Cue-induced certainty, uncertainty and errors in predicting cocaine reward influences nucleus accumbens dopamine responses to self-administered cocaine

Manoranjan S. D’Souza, Ohio Northern University
Maria E. Reveron, University of Texas at Austin
Aiko Ikegami, University of Texas at Austin
Christine L. Duvauchelle, University of Texas at Austin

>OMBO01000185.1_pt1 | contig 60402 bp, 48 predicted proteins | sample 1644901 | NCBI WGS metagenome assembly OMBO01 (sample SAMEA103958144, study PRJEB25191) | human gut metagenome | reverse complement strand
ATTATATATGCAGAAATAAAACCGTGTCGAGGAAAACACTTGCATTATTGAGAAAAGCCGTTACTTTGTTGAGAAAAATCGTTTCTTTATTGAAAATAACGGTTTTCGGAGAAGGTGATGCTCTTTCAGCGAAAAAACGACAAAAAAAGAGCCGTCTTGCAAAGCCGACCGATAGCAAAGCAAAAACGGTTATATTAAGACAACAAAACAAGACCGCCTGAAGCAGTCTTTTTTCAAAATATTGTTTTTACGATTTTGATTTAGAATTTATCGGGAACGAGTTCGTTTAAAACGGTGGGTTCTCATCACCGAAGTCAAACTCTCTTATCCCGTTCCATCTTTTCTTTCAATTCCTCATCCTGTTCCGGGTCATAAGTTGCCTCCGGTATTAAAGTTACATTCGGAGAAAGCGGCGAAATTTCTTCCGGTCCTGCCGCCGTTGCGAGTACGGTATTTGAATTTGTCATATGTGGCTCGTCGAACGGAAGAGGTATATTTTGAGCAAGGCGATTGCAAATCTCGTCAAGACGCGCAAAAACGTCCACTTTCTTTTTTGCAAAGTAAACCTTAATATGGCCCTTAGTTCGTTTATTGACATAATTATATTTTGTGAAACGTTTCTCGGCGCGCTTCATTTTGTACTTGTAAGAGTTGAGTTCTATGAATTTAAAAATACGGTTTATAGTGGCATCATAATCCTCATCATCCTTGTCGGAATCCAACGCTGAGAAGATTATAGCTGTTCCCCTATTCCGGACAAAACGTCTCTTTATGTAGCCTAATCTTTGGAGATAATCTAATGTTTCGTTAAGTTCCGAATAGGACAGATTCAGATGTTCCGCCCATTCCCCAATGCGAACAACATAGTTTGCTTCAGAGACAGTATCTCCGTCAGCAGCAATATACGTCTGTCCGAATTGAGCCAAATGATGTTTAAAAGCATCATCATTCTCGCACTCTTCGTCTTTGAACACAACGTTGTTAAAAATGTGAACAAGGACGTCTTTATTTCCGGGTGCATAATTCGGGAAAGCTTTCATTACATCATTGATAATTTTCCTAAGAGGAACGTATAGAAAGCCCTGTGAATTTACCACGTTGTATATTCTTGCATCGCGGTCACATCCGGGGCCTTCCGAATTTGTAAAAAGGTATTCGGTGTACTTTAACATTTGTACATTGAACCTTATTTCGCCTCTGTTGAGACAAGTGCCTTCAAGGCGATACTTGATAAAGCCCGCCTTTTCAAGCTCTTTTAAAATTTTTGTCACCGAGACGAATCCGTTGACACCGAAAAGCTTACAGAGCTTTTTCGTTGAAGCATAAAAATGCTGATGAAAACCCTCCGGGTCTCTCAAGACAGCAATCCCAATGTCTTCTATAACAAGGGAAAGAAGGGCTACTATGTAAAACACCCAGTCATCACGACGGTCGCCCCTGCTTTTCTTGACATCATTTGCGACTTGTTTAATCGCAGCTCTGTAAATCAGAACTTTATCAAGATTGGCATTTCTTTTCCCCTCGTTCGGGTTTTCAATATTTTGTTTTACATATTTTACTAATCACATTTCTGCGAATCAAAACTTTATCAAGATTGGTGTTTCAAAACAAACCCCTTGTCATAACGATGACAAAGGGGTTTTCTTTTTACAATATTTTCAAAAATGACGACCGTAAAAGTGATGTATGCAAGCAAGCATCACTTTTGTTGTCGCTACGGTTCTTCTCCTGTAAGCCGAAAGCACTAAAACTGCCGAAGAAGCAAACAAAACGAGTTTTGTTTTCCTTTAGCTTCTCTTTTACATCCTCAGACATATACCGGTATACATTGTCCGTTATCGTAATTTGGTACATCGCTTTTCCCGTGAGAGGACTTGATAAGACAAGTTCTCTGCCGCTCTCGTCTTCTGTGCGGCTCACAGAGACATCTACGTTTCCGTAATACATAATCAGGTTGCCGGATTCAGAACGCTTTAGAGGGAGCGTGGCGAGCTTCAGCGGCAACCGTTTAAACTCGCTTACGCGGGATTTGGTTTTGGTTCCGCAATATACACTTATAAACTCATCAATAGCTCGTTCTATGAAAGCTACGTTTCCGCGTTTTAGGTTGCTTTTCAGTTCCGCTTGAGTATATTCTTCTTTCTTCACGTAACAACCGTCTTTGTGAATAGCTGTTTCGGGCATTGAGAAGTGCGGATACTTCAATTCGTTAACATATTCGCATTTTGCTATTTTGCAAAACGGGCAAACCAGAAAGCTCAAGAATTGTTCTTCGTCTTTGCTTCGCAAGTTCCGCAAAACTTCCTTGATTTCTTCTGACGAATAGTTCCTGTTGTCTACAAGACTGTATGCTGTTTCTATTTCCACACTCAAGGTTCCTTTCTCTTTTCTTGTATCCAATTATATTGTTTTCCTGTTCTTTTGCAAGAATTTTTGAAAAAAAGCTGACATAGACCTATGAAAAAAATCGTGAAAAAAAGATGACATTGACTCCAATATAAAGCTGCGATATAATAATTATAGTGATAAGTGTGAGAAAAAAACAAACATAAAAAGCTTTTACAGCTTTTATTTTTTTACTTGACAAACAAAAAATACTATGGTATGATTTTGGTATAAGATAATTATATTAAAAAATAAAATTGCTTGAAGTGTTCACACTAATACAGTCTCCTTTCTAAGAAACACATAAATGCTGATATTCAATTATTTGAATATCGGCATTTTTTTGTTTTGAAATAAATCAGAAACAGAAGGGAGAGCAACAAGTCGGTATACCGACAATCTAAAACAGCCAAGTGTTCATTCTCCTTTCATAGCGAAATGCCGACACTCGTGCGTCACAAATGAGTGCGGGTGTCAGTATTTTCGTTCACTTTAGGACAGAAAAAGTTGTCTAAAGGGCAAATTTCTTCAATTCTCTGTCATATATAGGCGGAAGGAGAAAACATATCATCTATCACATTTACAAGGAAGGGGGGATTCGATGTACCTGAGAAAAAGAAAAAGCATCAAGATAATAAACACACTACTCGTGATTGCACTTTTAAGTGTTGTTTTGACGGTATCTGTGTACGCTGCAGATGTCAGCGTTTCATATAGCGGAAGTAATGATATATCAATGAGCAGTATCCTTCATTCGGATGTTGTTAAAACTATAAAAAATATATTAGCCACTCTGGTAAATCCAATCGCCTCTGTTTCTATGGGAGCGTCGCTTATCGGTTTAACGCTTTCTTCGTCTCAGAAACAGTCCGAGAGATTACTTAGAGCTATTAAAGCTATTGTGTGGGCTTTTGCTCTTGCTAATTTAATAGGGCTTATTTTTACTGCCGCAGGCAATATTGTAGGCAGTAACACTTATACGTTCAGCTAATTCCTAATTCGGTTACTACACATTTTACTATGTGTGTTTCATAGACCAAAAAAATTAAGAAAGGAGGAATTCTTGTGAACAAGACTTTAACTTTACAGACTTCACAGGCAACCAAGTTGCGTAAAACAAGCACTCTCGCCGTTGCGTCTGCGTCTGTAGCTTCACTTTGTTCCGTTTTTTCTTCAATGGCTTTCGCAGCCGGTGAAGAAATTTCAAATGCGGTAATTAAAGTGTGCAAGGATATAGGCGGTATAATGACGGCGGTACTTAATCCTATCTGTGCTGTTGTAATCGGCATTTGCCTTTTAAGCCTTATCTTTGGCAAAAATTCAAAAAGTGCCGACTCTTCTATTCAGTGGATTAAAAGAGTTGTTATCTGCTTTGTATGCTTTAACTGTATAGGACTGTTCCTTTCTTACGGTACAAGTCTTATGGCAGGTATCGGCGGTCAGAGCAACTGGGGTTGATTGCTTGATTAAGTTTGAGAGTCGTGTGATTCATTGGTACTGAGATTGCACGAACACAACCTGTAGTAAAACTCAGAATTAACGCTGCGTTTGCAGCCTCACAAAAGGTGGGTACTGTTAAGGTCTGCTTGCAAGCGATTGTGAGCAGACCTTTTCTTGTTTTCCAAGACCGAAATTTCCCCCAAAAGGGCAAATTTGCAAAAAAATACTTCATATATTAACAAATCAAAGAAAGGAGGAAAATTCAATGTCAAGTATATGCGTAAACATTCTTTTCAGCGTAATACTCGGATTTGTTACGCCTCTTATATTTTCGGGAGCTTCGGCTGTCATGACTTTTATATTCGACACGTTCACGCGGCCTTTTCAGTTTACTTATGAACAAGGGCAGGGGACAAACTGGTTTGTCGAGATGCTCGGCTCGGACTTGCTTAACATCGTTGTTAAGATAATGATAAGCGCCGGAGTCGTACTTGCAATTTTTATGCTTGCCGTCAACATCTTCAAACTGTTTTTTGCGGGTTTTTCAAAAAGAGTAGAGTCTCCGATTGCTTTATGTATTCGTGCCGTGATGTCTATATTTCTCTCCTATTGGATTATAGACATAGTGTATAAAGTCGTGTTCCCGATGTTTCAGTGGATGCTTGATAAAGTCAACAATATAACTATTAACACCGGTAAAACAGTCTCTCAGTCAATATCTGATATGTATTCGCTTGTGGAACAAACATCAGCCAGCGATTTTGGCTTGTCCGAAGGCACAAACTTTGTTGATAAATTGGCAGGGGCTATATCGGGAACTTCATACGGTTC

Empirical studies have shown that reward uncertainty and reward prediction errors cause alterations in midbrain dopamine (DA) neuronal activity that are crucial for natural reward-associative learning. However, the impact of these cognitive factors on nucleus accumbens (NAcc) DA levels during cocaine-associative learning is yet to be confirmed. In the current study, associations between sensory cues (olfactory+visual) and cocaine self-administration opportunities were manipulated during training to produce cue-induced expectation, non-expectation and uncertainty of receiving cocaine reward. Training sessions consisted of 16 alternating days of cocaine (0.5 mg/kg/inj) and non-rewarded (saline) self-administration sessions in conjunction with cue pairings. NAcc DA and locomotor responses to cocaine were assessed 24 hrs after the last self-administration session under 3 differently cued test conditions. In all conditions, animals were placed in the operant chamber and allowed a single self-administered cocaine injection (1.5 mg/kg). However, just prior to cocaine self-administration, specific sensory cues were placed in the chamber according to test condition: Cues associated with cocaine (Certainty); cues associated with non-reward (Prediction Error); and cues equally associated with cocaine and non-reward (Uncertainty). Findings revealed that equal doses of cocaine induced significantly greater NAcc DA increases in the Uncertainty condition than in Certainty and Prediction Error conditions. Cocaine-induced locomotor activity was significantly higher in both Uncertainty and Certainty conditions as compared to the Prediction Error group. The data suggest that correct or incorrect expectations of obtaining cocaine have unequal influence over physiological effects of cocaine. However, uncertainty regarding forthcoming cocaine reward potentiates behavioral and NAcc DA responses to self-administered cocaine.